20 November 2013 | 0
Few aspects of the IT world have seen as much change over the last 10 years as that of enterprise print and document management.
For a start, the average enterprise has gone from managing its own fleet of printers and photocopiers, to outsourcing the lot to specialist third parties. Stand-alone printers have been replaced with multifunction devices that are much cheaper to run and technologies such as secure printing, centralised digitised documents and permissions-based controls have become commonplace.
Driving this has been a desire to drive down costs, limit paper output as much as possible and give control of this notoriously inefficient area of IT back to the enterprise.
In fact, so successful has this been that it is tempting to think that there is nowhere new left for print to go. Surely all the savings that could be made, have been made? Not so, says Gary Tierney, printing and personal systems group country manager for Hewlett Packard.
“It’s often said that print is the last bastion of uncontrolled cost. A few years ago you could have asked a CIO how many PCs they had and they’d know. If you asked them how many printers, copiers or scanners they had, they wouldn’t know,” he said.
“If you asked them how many pages they produced they wouldn’t know and they would have only the vaguest idea how much they paid for print versus copy. That’s something that has largely been addressed over the last few years.”
Enterprise level companies have adopted auditing systems and engaged with specialist third parties to operate managed print services contracts for them, converting more and more companies to the utility model of printing documents.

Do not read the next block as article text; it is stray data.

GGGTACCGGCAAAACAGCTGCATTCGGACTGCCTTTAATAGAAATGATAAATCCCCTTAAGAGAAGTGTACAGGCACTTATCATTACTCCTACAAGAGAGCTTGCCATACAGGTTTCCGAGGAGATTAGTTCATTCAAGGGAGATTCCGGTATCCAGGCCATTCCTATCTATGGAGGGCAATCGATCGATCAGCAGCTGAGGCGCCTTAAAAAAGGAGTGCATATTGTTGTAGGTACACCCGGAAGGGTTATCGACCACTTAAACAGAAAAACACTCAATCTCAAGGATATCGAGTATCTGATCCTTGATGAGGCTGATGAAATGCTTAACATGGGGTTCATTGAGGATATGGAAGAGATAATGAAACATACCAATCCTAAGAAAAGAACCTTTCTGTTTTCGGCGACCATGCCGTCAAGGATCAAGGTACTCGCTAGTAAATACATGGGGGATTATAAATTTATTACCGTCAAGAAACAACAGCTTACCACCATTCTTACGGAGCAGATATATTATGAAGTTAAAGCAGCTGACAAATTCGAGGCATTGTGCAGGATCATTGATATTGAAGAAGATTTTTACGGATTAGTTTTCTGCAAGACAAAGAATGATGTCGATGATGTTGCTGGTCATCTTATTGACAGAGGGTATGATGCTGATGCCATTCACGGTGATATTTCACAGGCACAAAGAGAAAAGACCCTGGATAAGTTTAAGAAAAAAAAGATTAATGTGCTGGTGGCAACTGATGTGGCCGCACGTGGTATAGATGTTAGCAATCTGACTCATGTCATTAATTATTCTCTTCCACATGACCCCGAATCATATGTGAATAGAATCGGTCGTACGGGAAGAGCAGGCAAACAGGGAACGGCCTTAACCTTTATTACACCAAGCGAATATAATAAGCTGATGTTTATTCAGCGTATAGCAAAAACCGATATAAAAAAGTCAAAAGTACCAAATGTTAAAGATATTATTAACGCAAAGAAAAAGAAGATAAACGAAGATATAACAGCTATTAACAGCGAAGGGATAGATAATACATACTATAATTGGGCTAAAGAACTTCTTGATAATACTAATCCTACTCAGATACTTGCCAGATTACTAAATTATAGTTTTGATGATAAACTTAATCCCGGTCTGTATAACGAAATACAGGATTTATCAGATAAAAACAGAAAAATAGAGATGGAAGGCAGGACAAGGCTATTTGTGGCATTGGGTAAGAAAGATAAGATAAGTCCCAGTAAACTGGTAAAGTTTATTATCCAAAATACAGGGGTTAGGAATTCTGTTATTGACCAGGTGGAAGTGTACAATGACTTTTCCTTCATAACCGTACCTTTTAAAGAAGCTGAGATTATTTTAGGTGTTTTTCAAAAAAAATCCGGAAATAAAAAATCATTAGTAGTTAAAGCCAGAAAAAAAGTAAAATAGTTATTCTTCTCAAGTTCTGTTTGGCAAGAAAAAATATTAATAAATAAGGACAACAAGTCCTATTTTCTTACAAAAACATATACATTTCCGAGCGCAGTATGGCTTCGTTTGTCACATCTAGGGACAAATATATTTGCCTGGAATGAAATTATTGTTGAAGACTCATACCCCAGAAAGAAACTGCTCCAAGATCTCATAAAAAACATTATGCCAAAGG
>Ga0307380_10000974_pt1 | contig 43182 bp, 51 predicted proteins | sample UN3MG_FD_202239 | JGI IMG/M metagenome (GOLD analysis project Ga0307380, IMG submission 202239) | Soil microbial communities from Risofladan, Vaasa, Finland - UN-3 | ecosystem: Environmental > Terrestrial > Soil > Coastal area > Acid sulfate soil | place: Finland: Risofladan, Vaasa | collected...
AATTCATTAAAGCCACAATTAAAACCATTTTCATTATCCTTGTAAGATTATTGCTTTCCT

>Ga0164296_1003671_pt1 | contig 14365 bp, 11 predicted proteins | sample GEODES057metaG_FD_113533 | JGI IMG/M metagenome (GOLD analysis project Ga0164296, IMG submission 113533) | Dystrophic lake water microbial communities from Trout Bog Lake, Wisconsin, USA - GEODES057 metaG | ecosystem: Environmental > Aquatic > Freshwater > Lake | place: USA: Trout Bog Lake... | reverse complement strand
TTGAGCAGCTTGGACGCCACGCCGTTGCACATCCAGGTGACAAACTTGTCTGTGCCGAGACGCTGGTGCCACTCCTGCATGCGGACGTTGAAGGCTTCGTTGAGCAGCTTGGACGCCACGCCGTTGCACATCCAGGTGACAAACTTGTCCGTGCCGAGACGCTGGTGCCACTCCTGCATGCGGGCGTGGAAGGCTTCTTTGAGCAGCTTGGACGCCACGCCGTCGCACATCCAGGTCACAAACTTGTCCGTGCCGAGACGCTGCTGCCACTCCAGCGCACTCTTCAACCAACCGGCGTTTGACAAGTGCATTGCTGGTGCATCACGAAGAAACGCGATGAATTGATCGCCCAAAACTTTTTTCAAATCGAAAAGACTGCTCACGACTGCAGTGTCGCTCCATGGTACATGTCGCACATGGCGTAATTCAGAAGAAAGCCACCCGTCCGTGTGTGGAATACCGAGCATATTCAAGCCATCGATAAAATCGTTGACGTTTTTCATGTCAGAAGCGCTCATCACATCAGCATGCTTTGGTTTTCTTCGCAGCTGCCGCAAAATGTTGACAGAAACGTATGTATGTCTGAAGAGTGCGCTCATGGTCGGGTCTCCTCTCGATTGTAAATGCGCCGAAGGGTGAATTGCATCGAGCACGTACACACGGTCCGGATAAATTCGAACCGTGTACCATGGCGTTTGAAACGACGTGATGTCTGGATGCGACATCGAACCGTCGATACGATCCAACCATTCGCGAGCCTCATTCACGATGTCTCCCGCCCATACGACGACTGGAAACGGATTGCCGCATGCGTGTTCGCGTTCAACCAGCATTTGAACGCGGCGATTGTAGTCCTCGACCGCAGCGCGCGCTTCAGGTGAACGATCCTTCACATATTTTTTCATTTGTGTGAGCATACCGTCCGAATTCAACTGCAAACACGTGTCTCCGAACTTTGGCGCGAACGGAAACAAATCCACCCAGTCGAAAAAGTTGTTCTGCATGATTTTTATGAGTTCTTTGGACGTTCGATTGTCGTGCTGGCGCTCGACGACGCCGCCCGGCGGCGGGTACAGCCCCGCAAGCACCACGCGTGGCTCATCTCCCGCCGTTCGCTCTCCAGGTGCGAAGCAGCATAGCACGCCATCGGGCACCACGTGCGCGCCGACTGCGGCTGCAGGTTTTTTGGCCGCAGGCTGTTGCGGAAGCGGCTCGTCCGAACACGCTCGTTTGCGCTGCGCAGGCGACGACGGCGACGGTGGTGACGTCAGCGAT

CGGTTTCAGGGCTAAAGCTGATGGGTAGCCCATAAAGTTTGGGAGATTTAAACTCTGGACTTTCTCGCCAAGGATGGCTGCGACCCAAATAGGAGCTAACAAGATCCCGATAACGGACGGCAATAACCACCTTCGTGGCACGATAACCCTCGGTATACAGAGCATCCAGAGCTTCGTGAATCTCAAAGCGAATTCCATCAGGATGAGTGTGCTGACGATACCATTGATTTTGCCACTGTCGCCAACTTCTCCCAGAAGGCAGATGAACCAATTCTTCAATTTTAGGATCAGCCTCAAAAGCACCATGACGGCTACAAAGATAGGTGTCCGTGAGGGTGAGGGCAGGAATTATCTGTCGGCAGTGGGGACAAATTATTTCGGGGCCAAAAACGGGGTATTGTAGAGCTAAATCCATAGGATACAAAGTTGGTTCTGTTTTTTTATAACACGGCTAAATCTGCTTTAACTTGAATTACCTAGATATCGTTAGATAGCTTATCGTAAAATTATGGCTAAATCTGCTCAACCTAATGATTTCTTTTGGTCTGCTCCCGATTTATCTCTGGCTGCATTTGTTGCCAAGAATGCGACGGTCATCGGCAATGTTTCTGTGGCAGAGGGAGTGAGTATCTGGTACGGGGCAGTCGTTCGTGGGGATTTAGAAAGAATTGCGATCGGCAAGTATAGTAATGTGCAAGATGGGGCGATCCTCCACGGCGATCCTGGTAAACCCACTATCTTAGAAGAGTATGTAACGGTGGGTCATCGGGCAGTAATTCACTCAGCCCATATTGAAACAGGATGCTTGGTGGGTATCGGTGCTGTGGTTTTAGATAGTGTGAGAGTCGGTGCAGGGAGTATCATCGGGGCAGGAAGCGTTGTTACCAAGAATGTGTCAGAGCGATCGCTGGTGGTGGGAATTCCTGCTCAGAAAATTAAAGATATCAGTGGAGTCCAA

“This cost-per-page model represents the core basics of how you get control and it’s been largely achieved. The challenge facing the sector now is how to drive additional cost out of the print function,” said Tierney.
According to Hewlett Packard, the solution to this problem lies in how well companies respond to four key areas of IT evolution — mobility, cloud, big data and security.
“Over the last year or so mobility has really gathered momentum, along with the bring-your-own-device phenomenon and I think the average CIO or IT director has been surprised by just how prevalent this is,” said Tierney.
“Tablets and smart phones are here to stay and how well they fit into the print and document management equation will continue to present a challenge to the IT department.”
“The second significant challenge in this area is the added complexity created by the cloud, by services like Dropbox and by companies embracing different variations of private, public and hybrid cloud technologies. How should you handle allows your employees to access documents from outside and inside the company, storing, forwarding or printing them remotely?”
Tierney adds big data to the mix, saying “how do you mine for business intelligence, how do you do more with your documents and data and how do you take advantage of the general explosion of electronic information in your company?”
Finally, he says, the way in which these three areas have impacted security creates a fourth challenge in its own right.
“It doesn’t matter whether your business is printing, client devices, networking or whatever — every version and derivative of how we’ve delivered IT over the last decade is being challenged by these four factors and printing, copying and managed print has to address all of them as well,” he said.
According to HP’s point of view, multifunction print devices are increasingly becoming ‘on-ramps’ to the digital world.
“Print and document management is no longer just about the device, it’s about the integration of a service. It’s about how companies manage and control their print function, how they secure it and how they track it,” said Tierney.
“Overall if you look at the global average print market, it’s actually not declined, it’s grown by two or three per cent. So commercial printers and commercial output is still a growth business but the challenge is how do you take control of your environment and manage it better.”